“Open Collections. Art Museum in Your Town” 6.-31.August 2019

“Open Collections. Art Museum in Your Town” pays tribute to Felix
Randel (1901–1977); Johannsen or Johansen until 1936), who was born in
Valga in 1901 and was an E stonian Cubist painter and a member of the
Group of E stonian Artists. The concentration of future Estonian Cubists
in Valga was remarkable: from 1912 to 1916, other members of the Group
of E stonian Artists be sides Randel, including Eduard Ole, Friedrich Hist
and Juhan R audsepp, were studying at the Valga Cit y School. In 1914,
Ole and Raudsepp began their studies in Russia at the Penza Art School,
followed by R andel and Hist in 1916, and in 1918 all four of them
graduated. The Penza Art School became a remarkable educational
institution during World War I, an d also absorbed the evacuated Riga
Art School. At Penza, friendships with fu ture Latvian Cubists were made,
and their examples were followed during the Cubist art revolution that
took place in R iga in 1920.
In this way, the southern Estonian core of the Estonian cubistconstructivists
emerged, and they founded the Group of E stonian
Artists in 1923. They were the first artistic group focused on avantgarde
art in E stonia, and they prioritised creating art on the basis of
different new principles and emphasised the necessity of rethinking the
visual environment based on the contemporary spirit. According to the
members of the Group of E stonian Artists, they also protested against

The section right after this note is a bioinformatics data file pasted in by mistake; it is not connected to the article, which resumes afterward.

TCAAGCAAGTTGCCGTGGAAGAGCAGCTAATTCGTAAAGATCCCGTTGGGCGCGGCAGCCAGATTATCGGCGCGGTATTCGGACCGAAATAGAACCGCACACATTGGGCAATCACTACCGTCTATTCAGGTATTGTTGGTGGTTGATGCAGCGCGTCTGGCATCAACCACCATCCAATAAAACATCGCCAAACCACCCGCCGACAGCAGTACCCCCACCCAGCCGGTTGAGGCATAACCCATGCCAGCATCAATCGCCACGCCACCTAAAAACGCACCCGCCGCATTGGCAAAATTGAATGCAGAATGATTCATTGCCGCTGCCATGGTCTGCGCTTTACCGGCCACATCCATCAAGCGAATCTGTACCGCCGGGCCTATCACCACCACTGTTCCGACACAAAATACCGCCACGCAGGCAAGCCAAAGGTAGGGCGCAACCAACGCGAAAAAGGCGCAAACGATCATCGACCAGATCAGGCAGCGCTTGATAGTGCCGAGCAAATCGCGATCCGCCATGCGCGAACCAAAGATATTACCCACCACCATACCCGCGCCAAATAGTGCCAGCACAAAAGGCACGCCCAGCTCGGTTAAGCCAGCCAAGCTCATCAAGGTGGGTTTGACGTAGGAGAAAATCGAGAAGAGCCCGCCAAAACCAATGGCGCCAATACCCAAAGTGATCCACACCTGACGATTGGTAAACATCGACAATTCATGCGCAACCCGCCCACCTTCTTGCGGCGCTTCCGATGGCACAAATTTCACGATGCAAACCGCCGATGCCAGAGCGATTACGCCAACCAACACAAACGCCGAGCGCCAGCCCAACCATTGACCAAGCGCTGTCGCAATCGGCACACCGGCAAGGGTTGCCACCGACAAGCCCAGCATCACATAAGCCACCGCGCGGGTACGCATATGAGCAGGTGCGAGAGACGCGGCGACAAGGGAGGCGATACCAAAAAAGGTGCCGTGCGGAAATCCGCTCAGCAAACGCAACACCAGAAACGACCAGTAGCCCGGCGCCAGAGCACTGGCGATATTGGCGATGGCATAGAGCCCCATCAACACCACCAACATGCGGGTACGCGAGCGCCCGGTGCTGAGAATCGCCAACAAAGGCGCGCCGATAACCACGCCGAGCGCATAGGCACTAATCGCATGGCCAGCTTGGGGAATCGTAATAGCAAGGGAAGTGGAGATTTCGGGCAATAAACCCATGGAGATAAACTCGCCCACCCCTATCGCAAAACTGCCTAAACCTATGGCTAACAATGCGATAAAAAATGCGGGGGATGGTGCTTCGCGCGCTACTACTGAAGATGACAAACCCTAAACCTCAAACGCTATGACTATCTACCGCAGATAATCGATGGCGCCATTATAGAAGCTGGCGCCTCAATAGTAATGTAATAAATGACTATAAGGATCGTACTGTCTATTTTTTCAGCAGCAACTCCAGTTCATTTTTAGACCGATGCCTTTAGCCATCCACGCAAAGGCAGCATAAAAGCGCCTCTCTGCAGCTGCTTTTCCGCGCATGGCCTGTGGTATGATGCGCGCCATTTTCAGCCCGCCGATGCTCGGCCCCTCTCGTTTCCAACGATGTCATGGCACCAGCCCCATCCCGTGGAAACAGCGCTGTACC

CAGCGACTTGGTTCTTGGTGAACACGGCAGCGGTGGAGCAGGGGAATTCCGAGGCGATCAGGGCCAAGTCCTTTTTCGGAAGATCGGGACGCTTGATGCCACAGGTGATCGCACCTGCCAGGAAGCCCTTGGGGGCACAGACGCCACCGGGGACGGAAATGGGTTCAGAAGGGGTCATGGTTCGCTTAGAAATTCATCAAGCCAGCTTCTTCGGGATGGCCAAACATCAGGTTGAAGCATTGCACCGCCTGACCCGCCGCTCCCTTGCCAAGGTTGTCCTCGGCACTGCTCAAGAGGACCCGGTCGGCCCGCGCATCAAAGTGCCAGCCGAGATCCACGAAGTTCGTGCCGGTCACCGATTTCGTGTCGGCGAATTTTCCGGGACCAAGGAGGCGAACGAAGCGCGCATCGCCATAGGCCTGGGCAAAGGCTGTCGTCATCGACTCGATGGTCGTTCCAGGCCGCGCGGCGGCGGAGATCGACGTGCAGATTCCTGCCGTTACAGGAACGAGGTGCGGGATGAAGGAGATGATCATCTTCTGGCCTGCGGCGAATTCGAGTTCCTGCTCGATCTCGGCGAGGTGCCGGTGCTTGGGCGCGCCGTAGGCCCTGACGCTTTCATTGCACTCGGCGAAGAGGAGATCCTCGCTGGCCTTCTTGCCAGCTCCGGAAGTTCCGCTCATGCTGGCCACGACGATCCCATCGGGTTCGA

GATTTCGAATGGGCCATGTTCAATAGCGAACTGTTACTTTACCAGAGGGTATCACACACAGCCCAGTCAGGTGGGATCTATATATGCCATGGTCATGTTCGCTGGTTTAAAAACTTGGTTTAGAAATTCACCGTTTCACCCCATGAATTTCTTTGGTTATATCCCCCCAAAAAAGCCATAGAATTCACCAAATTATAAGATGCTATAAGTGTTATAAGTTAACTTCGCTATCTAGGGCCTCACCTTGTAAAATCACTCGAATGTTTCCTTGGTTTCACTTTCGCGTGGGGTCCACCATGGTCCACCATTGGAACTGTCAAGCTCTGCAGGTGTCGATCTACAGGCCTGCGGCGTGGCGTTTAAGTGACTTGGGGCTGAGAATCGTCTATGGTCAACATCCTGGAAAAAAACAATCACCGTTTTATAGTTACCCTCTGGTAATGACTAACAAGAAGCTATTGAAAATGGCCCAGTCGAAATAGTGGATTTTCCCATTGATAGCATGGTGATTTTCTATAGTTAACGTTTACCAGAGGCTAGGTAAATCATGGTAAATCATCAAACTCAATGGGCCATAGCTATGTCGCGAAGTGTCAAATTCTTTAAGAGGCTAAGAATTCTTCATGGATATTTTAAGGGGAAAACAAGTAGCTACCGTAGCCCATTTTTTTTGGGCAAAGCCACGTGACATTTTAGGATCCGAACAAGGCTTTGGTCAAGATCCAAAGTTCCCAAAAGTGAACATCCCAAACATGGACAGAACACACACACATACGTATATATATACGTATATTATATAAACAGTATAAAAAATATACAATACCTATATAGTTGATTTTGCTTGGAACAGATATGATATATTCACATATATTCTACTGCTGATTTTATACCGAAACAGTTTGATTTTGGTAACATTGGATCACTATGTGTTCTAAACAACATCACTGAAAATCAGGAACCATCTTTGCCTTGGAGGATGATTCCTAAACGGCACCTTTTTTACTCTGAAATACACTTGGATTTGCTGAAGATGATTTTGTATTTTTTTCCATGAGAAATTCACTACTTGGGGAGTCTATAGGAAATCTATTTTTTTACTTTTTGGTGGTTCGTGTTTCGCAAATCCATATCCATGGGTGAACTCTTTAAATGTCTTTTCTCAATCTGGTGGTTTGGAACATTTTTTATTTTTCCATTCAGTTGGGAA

old-fashioned art concepts and old forms of art. The southern Estonian
origin of the members of the Group of E stonian Artists tied their early
activities closely to Võru, Valga, Pärnu and Tartu, where exhibitions and
meetings with th e public were held. As is well-known, in 1923 6000 people
visited the Cubist exhibition in Võru, which was a long-standing record.
In 1919, Felix Randel was a wr iter against the Landeswehr in the
Estonian War of Independence, and between 1919 to 1921 he studied at
Pallas. Between 1924 and 1925, the main body of Randel’s Cubist work
was completed. In 1927, he tr avelled to Paris with Eduard Ole, where the
artists developed more realistic approaches. During the 1930s, Randel
mostly worked in car icature: he created the character Eesav Edvard
Puuslik, who was very popular in p re-war E stonia. He continued to work
as a car icaturist until after World War II.
In Valga, the Art Museum of E stonia presents two of Felix Randel’s
works which show the different periods of his artistic career. His 1924
work “Sunday” belongs to Randel’s Cubist period and is a hi ghlight among
all of the Estonian Cubist artworks. In his “S elf-portrait”, we see him a s an
expressive artist, closer to realism.